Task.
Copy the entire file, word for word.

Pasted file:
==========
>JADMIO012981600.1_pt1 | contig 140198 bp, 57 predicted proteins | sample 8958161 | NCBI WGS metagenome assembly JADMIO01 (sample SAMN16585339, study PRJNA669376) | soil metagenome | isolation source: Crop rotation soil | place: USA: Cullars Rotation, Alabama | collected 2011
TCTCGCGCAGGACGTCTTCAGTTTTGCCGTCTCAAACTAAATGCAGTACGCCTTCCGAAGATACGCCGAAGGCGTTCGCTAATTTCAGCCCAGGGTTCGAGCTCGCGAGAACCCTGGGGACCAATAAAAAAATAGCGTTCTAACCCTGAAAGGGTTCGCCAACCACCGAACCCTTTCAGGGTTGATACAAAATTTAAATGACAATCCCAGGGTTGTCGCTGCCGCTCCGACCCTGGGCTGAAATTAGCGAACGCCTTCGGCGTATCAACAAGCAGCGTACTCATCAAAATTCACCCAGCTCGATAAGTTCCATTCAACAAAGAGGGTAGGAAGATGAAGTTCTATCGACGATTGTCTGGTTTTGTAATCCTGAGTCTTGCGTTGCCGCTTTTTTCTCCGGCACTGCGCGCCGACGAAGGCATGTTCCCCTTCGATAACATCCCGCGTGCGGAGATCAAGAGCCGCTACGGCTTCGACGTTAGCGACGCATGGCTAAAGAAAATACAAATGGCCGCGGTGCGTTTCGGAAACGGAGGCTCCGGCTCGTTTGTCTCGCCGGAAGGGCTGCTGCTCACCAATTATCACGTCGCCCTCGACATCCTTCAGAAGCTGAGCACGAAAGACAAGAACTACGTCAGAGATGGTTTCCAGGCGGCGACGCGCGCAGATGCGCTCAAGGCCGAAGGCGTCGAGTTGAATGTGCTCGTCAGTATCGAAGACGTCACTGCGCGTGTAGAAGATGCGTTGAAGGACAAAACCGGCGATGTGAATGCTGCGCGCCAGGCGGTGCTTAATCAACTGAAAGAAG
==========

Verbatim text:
>JADMIO012981600.1_pt1 | contig 140198 bp, 57 predicted proteins | sample 8958161 | NCBI WGS metagenome assembly JADMIO01 (sample SAMN16585339, study PRJNA669376) | soil metagenome | isolation source: Crop rotation soil | place: USA: Cullars Rotation, Alabama | collected 2011
TCTCGCGCAGGACGTCTTCAGTTTTGCCGTCTCAAACTAAATGCAGTACGCCTTCCGAAGATACGCCGAAGGCGTTCGCTAATTTCAGCCCAGGGTTCGAGCTCGCGAGAACCCTGGGGACCAATAAAAAAATAGCGTTCTAACCCTGAAAGGGTTCGCCAACCACCGAACCCTTTCAGGGTTGATACAAAATTTAAATGACAATCCCAGGGTTGTCGCTGCCGCTCCGACCCTGGGCTGAAATTAGCGAACGCCTTCGGCGTATCAACAAGCAGCGTACTCATCAAAATTCACCCAGCTCGATAAGTTCCATTCAACAAAGAGGGTAGGAAGATGAAGTTCTATCGACGATTGTCTGGTTTTGTAATCCTGAGTCTTGCGTTGCCGCTTTTTTCTCCGGCACTGCGCGCCGACGAAGGCATGTTCCCCTTCGATAACATCCCGCGTGCGGAGATCAAGAGCCGCTACGGCTTCGACGTTAGCGACGCATGGCTAAAGAAAATACAAATGGCCGCGGTGCGTTTCGGAAACGGAGGCTCCGGCTCGTTTGTCTCGCCGGAAGGGCTGCTGCTCACCAATTATCACGTCGCCCTCGACATCCTTCAGAAGCTGAGCACGAAAGACAAGAACTACGTCAGAGATGGTTTCCAGGCGGCGACGCGCGCAGATGCGCTCAAGGCCGAAGGCGTCGAGTTGAATGTGCTCGTCAGTATCGAAGACGTCACTGCGCGTGTAGAAGATGCGTTGAAGGACAAAACCGGCGATGTGAATGCTGCGCGCCAGGCGGTGCTTAATCAACTGAAAGAAG